28. July 2009 · 3 comments · Categories: Oops!

Directed by Ira Siff, who managed a winning “Cosi Fan Tutti” here a few seasons ago, this “Don Gio-gfgbugcw0

cw-4vanni” was highlighted by clever acting and excellent singing.

(Yes, the spacing was like that.)

Sometimes things just make me laugh. This was one of ’em. I’m going to guess it gets fixed soon, so this link my not show the problem any more.

I’m still trying to figure out how to pronounce “Don Gio-gfgbugcw0



28. July 2009 · Comments Off on In 13 Hours … · Categories: Oboe, Opera, Videos

… I’ll be meeting up with my carpool to go to the first Cosi fan tutte rehearsal. I haven’t worked for so long … my last job was June 7. Wow! Close to 2 months. Let’s hope I remember how to play well with others. 😉

Here is the overture and E la fede delle femmine:

As you can hear, the principal oboe has a bit of an important part in the overture. I’ve heard both the opening solo and the faster part at so many different tempi I never know what to expect with a new conductor. When I practice I work on everything at a variety of tempi, just to make sure I can do whatever the conductor asks. And of course the one tricky bit near the end of the opera is the biggest question mark of all. Time will tell!

You can hear the oboe solo at about 2:55 in the following video (I’ve done the solo at that tempo as well as a much speedier one, so who knows what tomorrow will bring.):

28. July 2009 · 1 comment · Categories: TQOD

You might be an oboe geek if the best thing to happen to you all summer is an RDG half price sale on cane…

“Hallway Oboe”?? So a bassoon played in a hallway becomes an oboe? Say what?!

For something that is, perhaps, a bit more fun, here is the Bocal Majority (is this a bassoon quartet, or four hallway oboes?):

28. July 2009 · 1 comment · Categories: Links

Members of competitive high school marching bands may not be considered athletes, but they work like them — and get injured like them.

Gary Granata, an exercise physiologist in New Orleans, reached that conclusion after surveying 172 members of the local Avon High School Marching Band about how hard they work.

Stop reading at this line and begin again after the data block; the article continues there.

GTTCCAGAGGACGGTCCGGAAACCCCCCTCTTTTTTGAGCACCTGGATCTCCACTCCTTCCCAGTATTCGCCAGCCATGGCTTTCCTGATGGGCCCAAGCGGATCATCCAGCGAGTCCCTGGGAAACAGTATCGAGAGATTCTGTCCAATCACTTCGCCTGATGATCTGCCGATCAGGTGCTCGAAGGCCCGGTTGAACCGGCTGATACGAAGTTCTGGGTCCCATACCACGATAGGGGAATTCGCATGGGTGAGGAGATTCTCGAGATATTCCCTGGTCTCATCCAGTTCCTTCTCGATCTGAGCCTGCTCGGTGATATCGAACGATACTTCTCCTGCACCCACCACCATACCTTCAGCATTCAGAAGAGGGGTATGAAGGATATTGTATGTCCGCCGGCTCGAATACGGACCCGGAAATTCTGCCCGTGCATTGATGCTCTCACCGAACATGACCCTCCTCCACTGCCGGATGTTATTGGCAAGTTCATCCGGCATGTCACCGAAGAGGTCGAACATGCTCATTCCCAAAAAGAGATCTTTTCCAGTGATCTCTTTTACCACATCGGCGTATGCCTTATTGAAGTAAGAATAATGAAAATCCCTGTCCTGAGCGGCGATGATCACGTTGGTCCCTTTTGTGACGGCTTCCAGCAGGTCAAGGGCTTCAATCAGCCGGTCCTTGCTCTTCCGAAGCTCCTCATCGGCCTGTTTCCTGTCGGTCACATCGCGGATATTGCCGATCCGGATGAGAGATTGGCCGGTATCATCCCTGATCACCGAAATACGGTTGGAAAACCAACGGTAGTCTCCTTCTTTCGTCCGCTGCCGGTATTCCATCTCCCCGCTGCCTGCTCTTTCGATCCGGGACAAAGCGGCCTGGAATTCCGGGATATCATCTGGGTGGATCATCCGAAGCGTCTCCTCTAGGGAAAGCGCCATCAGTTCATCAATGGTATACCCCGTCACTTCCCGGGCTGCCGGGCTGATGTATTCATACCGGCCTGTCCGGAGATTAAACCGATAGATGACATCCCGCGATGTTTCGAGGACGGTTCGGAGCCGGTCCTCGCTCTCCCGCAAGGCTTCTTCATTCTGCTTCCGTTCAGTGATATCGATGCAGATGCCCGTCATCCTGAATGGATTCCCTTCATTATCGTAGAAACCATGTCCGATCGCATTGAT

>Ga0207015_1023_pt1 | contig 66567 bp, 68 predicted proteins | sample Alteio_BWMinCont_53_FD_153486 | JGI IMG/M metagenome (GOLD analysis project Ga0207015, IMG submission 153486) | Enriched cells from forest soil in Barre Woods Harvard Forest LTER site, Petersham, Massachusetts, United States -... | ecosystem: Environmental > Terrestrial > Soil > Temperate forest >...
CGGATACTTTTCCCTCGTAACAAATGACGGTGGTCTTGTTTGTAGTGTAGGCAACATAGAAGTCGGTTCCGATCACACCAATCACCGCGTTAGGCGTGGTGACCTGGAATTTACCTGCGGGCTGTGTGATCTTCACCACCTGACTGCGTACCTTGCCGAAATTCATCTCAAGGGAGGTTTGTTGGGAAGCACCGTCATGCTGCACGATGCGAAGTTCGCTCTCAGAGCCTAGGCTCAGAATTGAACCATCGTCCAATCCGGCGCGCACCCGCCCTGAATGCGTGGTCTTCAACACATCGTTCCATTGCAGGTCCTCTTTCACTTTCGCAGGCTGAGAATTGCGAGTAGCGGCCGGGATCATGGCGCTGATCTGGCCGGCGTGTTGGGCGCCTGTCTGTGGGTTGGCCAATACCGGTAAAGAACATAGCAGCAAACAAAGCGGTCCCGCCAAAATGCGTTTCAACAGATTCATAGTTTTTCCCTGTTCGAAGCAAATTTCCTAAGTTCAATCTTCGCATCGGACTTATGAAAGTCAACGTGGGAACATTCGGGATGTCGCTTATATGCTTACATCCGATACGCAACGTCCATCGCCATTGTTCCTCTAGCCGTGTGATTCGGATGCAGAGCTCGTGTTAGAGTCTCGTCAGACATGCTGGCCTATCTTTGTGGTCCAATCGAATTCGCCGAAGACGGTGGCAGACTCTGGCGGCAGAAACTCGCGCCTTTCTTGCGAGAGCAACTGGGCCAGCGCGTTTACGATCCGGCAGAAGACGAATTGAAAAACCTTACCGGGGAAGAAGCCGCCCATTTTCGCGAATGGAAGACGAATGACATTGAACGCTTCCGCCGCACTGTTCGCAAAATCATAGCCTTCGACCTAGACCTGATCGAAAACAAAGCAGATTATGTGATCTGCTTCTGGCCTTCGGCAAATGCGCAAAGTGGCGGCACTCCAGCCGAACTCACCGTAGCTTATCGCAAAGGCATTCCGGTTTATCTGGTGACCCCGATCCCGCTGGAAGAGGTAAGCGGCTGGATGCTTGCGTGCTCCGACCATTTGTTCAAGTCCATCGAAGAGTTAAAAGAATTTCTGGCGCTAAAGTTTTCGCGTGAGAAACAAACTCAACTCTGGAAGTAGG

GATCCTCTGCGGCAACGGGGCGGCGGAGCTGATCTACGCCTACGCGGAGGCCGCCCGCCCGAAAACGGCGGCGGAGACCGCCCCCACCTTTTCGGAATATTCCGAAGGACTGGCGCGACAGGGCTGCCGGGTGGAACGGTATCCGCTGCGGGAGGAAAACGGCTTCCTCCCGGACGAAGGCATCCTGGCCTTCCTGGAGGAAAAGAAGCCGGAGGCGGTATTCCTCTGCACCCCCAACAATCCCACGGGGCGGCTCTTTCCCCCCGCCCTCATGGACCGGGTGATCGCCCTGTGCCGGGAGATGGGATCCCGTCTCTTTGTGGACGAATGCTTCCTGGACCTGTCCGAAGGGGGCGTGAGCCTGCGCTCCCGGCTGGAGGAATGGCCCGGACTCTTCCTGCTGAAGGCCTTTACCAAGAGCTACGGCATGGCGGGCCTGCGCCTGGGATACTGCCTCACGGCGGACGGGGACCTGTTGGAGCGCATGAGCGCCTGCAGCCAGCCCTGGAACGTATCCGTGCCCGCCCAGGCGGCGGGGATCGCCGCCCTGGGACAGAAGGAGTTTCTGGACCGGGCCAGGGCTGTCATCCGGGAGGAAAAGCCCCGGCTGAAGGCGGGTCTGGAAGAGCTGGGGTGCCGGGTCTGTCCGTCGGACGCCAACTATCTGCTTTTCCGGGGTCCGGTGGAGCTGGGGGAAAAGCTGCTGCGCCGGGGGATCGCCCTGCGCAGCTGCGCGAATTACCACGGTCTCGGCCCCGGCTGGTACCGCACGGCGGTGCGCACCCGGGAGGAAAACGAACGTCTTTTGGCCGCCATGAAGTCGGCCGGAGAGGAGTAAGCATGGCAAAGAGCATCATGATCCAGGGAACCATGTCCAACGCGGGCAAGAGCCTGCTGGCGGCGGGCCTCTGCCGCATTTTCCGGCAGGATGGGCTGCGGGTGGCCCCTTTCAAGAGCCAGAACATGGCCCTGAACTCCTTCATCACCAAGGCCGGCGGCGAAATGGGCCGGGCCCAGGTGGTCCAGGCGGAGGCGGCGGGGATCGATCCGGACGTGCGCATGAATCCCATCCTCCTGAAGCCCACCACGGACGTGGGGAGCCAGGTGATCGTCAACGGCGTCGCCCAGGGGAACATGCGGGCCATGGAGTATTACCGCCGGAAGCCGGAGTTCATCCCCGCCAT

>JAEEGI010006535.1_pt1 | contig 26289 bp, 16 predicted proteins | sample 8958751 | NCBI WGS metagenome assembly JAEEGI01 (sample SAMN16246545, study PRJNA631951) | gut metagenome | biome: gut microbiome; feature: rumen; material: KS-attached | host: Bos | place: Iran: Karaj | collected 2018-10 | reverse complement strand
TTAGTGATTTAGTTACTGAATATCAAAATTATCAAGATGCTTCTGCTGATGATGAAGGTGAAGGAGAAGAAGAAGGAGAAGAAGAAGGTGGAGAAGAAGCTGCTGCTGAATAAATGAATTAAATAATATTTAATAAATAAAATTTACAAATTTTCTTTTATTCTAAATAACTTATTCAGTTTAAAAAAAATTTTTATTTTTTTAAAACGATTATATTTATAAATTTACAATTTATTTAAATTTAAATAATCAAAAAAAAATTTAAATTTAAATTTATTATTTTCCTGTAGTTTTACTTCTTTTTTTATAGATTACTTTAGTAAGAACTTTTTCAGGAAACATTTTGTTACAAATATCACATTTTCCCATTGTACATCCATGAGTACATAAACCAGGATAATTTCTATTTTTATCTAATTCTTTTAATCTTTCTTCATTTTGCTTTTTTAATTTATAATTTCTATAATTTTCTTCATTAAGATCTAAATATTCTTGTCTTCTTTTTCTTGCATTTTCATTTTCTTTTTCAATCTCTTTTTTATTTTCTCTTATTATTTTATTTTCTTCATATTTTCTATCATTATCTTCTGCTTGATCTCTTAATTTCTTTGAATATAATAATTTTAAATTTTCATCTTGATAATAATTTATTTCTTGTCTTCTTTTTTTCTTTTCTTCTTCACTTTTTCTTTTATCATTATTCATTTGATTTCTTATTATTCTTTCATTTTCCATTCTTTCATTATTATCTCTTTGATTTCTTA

“We saw a level of physical demands and injury incidence comparable to what we see in high school sports,” said Granata, owner of PerformWell LLC, a firm providing nutrition, fitness and wellness services to sports teams, bands and other groups.

The Avon Marching Band members completed an anonymous questionnaire for the study, which was presented at the recent annual meeting of the Indianapolis-based American College of Sports Medicine.

As a result of rehearsals or performances, 17 percent reported they were always tired, nearly 44 percent said they were frequently tired, and 38 percent indicated they were occasionally tired. Nearly one-fourth had experienced episodes of faintness or nausea after band participation, and more than half had heat-related illnesses.

Nearly all of them, 95 percent, had sore or stiff muscles after rehearsals or practices. About 39 percent reported an injury that was a direct result of band participation, while a fourth of them said they had a previous injury that was worsened by being in the band. Injuries to nearly 28 percent of them were serious enough to see a physician. A variety of injuries were reported, including those to ankles, knees, hips and lower back.

What is completely missing in the article is something I am well aware of these days: hearing loss.

Knowing more than I used to about this issue, I wish that band students would have annual hearing tests. And I wish even more that they wore musician’s earplugs — especially when they rehearse in small band rooms and blast away.

You just don’t get a second chance with your ears.